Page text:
Dr Anene, who is also the Chairman of Shelter Aid Organisation, said, “There should be adequate punishment for anybody found indulging in such criminal act.

“Substandard electric cables can cause fire outbreak in buildings. That should be discouraged and condemned in totality,” he said.

NEMSA reacts, to retrain electricians

MD of NEMSA Peter Ewesor at the Otis Anyaeji Annual Lecture in Abuja confirmed the safety challenges in the power sector. He said one of the major causes of electrical accidents remained the use of substandard materials along with aging networks and poor engineering.

 “We have been lucky because we don’t have 27/7 power supply. The day Nigerians start having 24/7 power supply for long there will be accidents because the conductors are bad,” the Chief Electrical Inspector of the Federation (CEIF), warned.

 He also told Daily Trust that to stem the tide of quack and poor quality works, NEMSA was working on a retraining programme along with the National Power Training Institute of Nigeria (NAPTIN) for members of the LECAN who have been licensed by NEMSA.

 He said that was because many electrical contractors and workers have been certified, but they need continuous training and retraining to promote safety and technical standards in the power sector.

Local wire, cable firms decry counterfeiting

Daily Trust found about four local wire and cable brands reckoned to be of standard. However, dealers of electrical materials across the surveyed markets expressed their concerns over their affordability.

 There is the Northern Cables Processing and Manufacturing Company (NOCACO) producing since 1980 in Kaduna. NOCACO on its website said it produces and supplies cables that meet national and international standards as well as specific customers´ requirements across Kaduna, Abuja, Kano, and Sokoto states.

 Cutix Plc was started in 1981 with its machines specified, installed and commissioned by members of Cutix staff which is 100% Nigerian. Although it is based in Nnewi, Anambra State, it has its sales outlets in Abuja, Lagos and other parts of the country.

 The Nigerian Wire and Cable Plc has been on since 1974 in Lagos and is reckoned to produce quality wires and cables. There is also Coleman Technical Industries Limited (Coleman) which has existed since 1996. It has offices in Ogun, Lagos, Abuja and other parts of the country.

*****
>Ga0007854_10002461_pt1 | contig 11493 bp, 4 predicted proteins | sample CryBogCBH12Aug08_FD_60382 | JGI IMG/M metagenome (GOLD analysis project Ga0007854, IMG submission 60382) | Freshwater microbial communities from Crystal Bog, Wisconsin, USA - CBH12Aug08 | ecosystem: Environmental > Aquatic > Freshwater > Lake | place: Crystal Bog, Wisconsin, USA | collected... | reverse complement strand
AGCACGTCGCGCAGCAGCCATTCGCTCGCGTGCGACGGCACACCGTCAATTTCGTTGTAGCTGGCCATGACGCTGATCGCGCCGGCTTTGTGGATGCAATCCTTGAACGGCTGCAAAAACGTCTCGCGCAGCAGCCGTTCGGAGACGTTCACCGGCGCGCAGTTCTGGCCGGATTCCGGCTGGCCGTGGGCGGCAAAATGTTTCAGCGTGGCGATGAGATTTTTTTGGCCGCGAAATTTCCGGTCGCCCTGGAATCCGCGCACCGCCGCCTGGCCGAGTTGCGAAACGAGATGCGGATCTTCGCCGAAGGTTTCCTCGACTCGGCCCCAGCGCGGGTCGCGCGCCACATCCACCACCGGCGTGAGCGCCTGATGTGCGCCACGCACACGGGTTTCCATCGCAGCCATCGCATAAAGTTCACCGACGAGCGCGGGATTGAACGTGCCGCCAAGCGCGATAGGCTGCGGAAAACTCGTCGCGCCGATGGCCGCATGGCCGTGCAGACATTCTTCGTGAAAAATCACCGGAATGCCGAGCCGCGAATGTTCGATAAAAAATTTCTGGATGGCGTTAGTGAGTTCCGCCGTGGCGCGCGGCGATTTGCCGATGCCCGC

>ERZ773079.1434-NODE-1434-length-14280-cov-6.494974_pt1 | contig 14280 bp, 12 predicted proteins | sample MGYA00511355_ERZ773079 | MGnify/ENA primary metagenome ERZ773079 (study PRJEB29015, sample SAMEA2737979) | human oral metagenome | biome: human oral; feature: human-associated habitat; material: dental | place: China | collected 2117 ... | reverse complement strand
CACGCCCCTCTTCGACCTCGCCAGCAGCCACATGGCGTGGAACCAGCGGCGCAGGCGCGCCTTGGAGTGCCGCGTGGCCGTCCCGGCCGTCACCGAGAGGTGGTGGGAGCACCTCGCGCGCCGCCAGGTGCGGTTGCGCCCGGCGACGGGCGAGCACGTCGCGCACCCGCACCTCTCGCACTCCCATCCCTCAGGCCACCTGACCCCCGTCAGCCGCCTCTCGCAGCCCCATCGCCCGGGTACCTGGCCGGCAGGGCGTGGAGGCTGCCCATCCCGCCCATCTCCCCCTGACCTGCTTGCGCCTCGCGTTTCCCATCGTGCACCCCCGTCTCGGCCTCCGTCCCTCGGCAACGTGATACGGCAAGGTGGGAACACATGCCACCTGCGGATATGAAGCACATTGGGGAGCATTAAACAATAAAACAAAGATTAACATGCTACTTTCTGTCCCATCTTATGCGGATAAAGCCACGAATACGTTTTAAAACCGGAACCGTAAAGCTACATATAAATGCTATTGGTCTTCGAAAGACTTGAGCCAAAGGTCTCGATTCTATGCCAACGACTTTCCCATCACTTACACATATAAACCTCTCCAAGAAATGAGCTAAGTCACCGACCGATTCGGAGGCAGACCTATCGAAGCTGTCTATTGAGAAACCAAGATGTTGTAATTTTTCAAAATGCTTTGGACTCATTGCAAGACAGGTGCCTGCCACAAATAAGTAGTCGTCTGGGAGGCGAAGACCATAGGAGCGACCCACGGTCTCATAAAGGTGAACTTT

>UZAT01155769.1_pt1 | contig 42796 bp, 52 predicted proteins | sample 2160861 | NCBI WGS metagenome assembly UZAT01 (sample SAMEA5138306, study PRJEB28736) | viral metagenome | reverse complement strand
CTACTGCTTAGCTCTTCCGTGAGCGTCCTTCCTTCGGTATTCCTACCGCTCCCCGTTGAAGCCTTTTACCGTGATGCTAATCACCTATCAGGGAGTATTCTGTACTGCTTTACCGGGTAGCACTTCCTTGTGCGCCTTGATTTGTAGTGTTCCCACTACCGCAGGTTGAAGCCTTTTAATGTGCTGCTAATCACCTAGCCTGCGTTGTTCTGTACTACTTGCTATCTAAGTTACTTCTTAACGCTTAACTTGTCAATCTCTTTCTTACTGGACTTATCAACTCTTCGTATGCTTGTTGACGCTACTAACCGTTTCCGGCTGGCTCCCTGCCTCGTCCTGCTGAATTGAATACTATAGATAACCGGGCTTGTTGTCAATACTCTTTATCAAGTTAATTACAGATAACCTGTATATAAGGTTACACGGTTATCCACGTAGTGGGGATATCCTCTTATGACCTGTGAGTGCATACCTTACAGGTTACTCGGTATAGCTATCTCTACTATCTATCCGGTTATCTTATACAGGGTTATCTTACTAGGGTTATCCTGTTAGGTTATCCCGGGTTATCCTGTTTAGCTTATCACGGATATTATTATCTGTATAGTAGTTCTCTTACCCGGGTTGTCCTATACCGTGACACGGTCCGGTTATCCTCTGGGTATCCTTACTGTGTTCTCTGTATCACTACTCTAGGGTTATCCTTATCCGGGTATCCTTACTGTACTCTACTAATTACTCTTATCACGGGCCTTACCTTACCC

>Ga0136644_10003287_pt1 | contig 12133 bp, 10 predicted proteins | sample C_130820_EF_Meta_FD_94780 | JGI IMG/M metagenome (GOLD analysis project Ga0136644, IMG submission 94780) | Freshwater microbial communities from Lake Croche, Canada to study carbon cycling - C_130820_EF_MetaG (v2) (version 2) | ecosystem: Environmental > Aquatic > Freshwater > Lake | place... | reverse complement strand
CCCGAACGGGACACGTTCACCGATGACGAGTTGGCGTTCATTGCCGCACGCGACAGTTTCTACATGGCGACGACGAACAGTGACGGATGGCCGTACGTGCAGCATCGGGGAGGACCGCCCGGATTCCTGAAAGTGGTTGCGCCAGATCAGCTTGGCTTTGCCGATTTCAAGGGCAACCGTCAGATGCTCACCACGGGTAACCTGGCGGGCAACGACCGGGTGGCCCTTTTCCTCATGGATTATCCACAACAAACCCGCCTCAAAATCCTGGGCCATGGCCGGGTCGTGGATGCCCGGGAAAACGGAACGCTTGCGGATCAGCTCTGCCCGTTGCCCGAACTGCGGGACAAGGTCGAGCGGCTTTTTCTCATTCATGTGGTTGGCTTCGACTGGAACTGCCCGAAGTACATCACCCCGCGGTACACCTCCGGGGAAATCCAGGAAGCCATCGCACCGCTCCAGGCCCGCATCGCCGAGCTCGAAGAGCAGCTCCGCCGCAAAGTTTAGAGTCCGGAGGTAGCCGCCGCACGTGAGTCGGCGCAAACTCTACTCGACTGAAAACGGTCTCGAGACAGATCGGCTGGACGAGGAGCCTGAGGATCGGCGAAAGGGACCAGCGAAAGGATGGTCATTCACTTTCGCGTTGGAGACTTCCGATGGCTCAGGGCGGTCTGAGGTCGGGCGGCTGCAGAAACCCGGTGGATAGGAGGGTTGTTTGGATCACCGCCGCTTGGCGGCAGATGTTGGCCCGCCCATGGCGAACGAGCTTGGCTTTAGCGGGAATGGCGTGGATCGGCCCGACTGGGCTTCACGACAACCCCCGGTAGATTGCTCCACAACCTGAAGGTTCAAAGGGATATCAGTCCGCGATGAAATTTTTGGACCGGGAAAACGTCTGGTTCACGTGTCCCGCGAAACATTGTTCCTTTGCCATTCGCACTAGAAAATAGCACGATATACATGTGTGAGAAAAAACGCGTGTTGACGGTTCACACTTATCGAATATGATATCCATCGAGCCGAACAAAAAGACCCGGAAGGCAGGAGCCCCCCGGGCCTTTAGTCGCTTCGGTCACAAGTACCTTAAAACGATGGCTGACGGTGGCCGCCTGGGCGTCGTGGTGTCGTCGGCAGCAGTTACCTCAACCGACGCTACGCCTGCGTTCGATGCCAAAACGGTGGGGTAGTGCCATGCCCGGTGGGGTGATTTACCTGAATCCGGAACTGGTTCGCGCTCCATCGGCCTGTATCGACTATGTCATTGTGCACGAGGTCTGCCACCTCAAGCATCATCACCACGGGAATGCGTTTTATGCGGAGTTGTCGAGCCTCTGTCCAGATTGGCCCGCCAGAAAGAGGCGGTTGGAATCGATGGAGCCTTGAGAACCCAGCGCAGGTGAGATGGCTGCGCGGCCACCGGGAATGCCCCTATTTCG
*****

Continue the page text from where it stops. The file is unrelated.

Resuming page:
An official of NOCACO at its Abuja outlet, who said he was not authorised to speak, confirmed cases of cloned products mostly by dealers importing products from China and other countries.

“We are not law enforcement agents, so there is little or nothing that we can do about that but we always report these to the Standards Organisation of Nigeria (SON),” the sales official said.

 In an interview with Daily Trust, the Customer Relations Officer of Cutix Plc, Mr Oguonu Nzube said, “We are actually aware of cases of counterfeiting. We started the fight from home because our head office is in Anambra State. In recent times, we have made some arrests with the help of the Nigeria Police and we got information that led us to some places where we recovered some of our suspected cables and we handed the suspects to Police.

 “We are also working in conjunction with SON and the Cables Manufacturers Association of Nigeria (CAMAN) but there are still challenges,” Nzube noted.

On the high cost of the local brands, Nzube said the cost of production and labour in Nigeria is very high. “In our factory, we run power generator for about 18 hours daily for production. When you put it on grid supply, it trips off along the line and once it does that, production is cut short and we even produce tonnage of scraps which is a huge loss. That is a factor.”

He said the company has done a downward review of the products’ rates to compete in the market. “Right now nobody can say Cutix cables are very expensive in the market because we have reviewed the price downward while retaining quality,” the Cutix spokesman said.

SON: We’re seizing, destroying ‘fake’ electrical materials

When contacted on the trend of cloned and counterfeit electrical cables in circulation, the Head of SON’s Public Relations, Bola Fashina, said its surveillance led to the arrest of a businessman and his remand in police custody for importation of 13 containers of substandard electric cables at the Federal High Court Ikoyi, Lagos just in November.

Fashina said electric cables are classified among life-endangering products under SON regulatory purview. He said the Nigeria Customs Service (NCS) has been cooperating with SON by referring all such imports to it for quality verification.

 The organisation lauded made-in-Nigeria cables for their quality, saying it was due to years of collaboration with the Cable Manufacturers Association of Nigeria (CAMAN).

 Its nationwide market surveillance in September 2019 revealed that several imported electrical cables contravene the Nigerian Industrial Standards requirements.

These breaches include performance, safety and labelling requirements and cloning of locally certified brands of electrical cables.

 SON said it convened a forum of the electric cable stakeholders (manufacturers and importers) in Lagos to explore avenues for greater collaboration.

The agency re-emphasized its preparedness to implement the provisions of Act No. 14 of 2015 to prosecute all standards infractions and to seize, destroy and fine offenders.

This investigation is supported by the Daily Trust Foundation and MacArthur Foundation.

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Source of original article:John D. and Catherine T. MacArthur Foundation (